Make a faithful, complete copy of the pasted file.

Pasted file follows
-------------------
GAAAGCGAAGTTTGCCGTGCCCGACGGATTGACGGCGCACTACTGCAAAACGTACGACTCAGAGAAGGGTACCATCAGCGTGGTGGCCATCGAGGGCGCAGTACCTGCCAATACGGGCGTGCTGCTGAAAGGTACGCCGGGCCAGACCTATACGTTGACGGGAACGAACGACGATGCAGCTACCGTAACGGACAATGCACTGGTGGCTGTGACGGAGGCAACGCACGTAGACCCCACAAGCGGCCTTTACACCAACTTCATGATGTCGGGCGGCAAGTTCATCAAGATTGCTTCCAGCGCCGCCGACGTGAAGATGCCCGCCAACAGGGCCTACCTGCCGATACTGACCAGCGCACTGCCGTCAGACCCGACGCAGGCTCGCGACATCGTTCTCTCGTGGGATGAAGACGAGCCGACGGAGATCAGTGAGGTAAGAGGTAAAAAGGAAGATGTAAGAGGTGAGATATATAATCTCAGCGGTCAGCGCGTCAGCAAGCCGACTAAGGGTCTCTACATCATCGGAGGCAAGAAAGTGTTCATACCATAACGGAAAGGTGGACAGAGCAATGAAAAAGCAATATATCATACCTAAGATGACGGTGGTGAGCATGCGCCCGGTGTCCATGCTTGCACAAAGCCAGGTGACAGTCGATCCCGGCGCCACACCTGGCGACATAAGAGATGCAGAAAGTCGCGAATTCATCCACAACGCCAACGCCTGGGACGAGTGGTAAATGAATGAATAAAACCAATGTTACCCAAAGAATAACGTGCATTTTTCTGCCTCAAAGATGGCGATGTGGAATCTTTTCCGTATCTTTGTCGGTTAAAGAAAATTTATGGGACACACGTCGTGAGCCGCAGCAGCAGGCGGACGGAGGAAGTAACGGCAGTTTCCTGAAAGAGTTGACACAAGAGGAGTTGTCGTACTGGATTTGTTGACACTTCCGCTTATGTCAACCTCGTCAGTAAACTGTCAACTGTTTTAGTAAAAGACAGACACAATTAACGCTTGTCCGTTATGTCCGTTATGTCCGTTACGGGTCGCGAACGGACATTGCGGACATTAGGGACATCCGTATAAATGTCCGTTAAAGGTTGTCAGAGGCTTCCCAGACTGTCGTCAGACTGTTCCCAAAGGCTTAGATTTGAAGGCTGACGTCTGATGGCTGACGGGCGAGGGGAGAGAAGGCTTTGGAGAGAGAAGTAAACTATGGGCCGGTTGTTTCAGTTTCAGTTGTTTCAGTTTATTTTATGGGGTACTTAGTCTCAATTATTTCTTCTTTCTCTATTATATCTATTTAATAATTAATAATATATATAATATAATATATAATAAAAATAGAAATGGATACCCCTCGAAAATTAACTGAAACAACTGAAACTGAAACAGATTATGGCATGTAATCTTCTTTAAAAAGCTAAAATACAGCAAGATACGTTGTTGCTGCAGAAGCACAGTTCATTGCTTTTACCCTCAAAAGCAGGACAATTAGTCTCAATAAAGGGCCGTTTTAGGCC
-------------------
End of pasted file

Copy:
GAAAGCGAAGTTTGCCGTGCCCGACGGATTGACGGCGCACTACTGCAAAACGTACGACTCAGAGAAGGGTACCATCAGCGTGGTGGCCATCGAGGGCGCAGTACCTGCCAATACGGGCGTGCTGCTGAAAGGTACGCCGGGCCAGACCTATACGTTGACGGGAACGAACGACGATGCAGCTACCGTAACGGACAATGCACTGGTGGCTGTGACGGAGGCAACGCACGTAGACCCCACAAGCGGCCTTTACACCAACTTCATGATGTCGGGCGGCAAGTTCATCAAGATTGCTTCCAGCGCCGCCGACGTGAAGATGCCCGCCAACAGGGCCTACCTGCCGATACTGACCAGCGCACTGCCGTCAGACCCGACGCAGGCTCGCGACATCGTTCTCTCGTGGGATGAAGACGAGCCGACGGAGATCAGTGAGGTAAGAGGTAAAAAGGAAGATGTAAGAGGTGAGATATATAATCTCAGCGGTCAGCGCGTCAGCAAGCCGACTAAGGGTCTCTACATCATCGGAGGCAAGAAAGTGTTCATACCATAACGGAAAGGTGGACAGAGCAATGAAAAAGCAATATATCATACCTAAGATGACGGTGGTGAGCATGCGCCCGGTGTCCATGCTTGCACAAAGCCAGGTGACAGTCGATCCCGGCGCCACACCTGGCGACATAAGAGATGCAGAAAGTCGCGAATTCATCCACAACGCCAACGCCTGGGACGAGTGGTAAATGAATGAATAAAACCAATGTTACCCAAAGAATAACGTGCATTTTTCTGCCTCAAAGATGGCGATGTGGAATCTTTTCCGTATCTTTGTCGGTTAAAGAAAATTTATGGGACACACGTCGTGAGCCGCAGCAGCAGGCGGACGGAGGAAGTAACGGCAGTTTCCTGAAAGAGTTGACACAAGAGGAGTTGTCGTACTGGATTTGTTGACACTTCCGCTTATGTCAACCTCGTCAGTAAACTGTCAACTGTTTTAGTAAAAGACAGACACAATTAACGCTTGTCCGTTATGTCCGTTATGTCCGTTACGGGTCGCGAACGGACATTGCGGACATTAGGGACATCCGTATAAATGTCCGTTAAAGGTTGTCAGAGGCTTCCCAGACTGTCGTCAGACTGTTCCCAAAGGCTTAGATTTGAAGGCTGACGTCTGATGGCTGACGGGCGAGGGGAGAGAAGGCTTTGGAGAGAGAAGTAAACTATGGGCCGGTTGTTTCAGTTTCAGTTGTTTCAGTTTATTTTATGGGGTACTTAGTCTCAATTATTTCTTCTTTCTCTATTATATCTATTTAATAATTAATAATATATATAATATAATATATAATAAAAATAGAAATGGATACCCCTCGAAAATTAACTGAAACAACTGAAACTGAAACAGATTATGGCATGTAATCTTCTTTAAAAAGCTAAAATACAGCAAGATACGTTGTTGCTGCAGAAGCACAGTTCATTGCTTTTACCCTCAAAAGCAGGACAATTAGTCTCAATAAAGGGCCGTTTTAGGCC